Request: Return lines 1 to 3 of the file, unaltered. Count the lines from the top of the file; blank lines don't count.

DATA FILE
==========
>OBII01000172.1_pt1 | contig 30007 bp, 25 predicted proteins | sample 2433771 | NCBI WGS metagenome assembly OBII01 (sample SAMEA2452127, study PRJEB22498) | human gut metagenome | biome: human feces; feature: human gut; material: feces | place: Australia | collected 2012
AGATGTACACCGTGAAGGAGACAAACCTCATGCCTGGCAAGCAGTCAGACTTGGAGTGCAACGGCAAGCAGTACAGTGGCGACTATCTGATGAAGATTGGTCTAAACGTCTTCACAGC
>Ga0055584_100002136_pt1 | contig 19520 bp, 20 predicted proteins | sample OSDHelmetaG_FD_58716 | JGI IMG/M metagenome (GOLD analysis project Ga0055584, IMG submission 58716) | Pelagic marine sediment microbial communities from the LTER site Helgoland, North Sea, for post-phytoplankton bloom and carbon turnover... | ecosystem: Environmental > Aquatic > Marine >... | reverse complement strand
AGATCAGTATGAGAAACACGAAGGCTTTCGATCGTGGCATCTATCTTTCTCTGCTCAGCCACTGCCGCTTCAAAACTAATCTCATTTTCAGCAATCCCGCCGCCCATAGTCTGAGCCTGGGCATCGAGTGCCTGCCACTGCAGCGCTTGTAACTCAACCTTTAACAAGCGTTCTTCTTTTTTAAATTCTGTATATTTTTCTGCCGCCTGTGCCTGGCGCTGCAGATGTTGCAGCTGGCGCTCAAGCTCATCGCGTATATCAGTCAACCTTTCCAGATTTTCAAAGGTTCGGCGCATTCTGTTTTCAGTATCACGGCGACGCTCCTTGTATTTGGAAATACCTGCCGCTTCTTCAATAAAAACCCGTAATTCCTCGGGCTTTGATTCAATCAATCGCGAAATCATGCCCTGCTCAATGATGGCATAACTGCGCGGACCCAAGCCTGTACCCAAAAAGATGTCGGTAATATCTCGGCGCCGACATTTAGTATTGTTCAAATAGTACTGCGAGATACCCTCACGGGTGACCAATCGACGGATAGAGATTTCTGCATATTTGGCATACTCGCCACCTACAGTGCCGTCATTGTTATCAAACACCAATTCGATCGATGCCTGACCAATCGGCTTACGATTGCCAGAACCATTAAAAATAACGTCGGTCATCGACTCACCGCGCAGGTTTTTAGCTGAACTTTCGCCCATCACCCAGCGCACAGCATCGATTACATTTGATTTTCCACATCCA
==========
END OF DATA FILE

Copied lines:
>OBII01000172.1_pt1 | contig 30007 bp, 25 predicted proteins | sample 2433771 | NCBI WGS metagenome assembly OBII01 (sample SAMEA2452127, study PRJEB22498) | human gut metagenome | biome: human feces; feature: human gut; material: feces | place: Australia | collected 2012
AGATGTACACCGTGAAGGAGACAAACCTCATGCCTGGCAAGCAGTCAGACTTGGAGTGCAACGGCAAGCAGTACAGTGGCGACTATCTGATGAAGATTGGTCTAAACGTCTTCACAGC
>Ga0055584_100002136_pt1 | contig 19520 bp, 20 predicted proteins | sample OSDHelmetaG_FD_58716 | JGI IMG/M metagenome (GOLD analysis project Ga0055584, IMG submission 58716) | Pelagic marine sediment microbial communities from the LTER site Helgoland, North Sea, for post-phytoplankton bloom and carbon turnover... | ecosystem: Environmental > Aquatic > Marine >... | reverse complement strand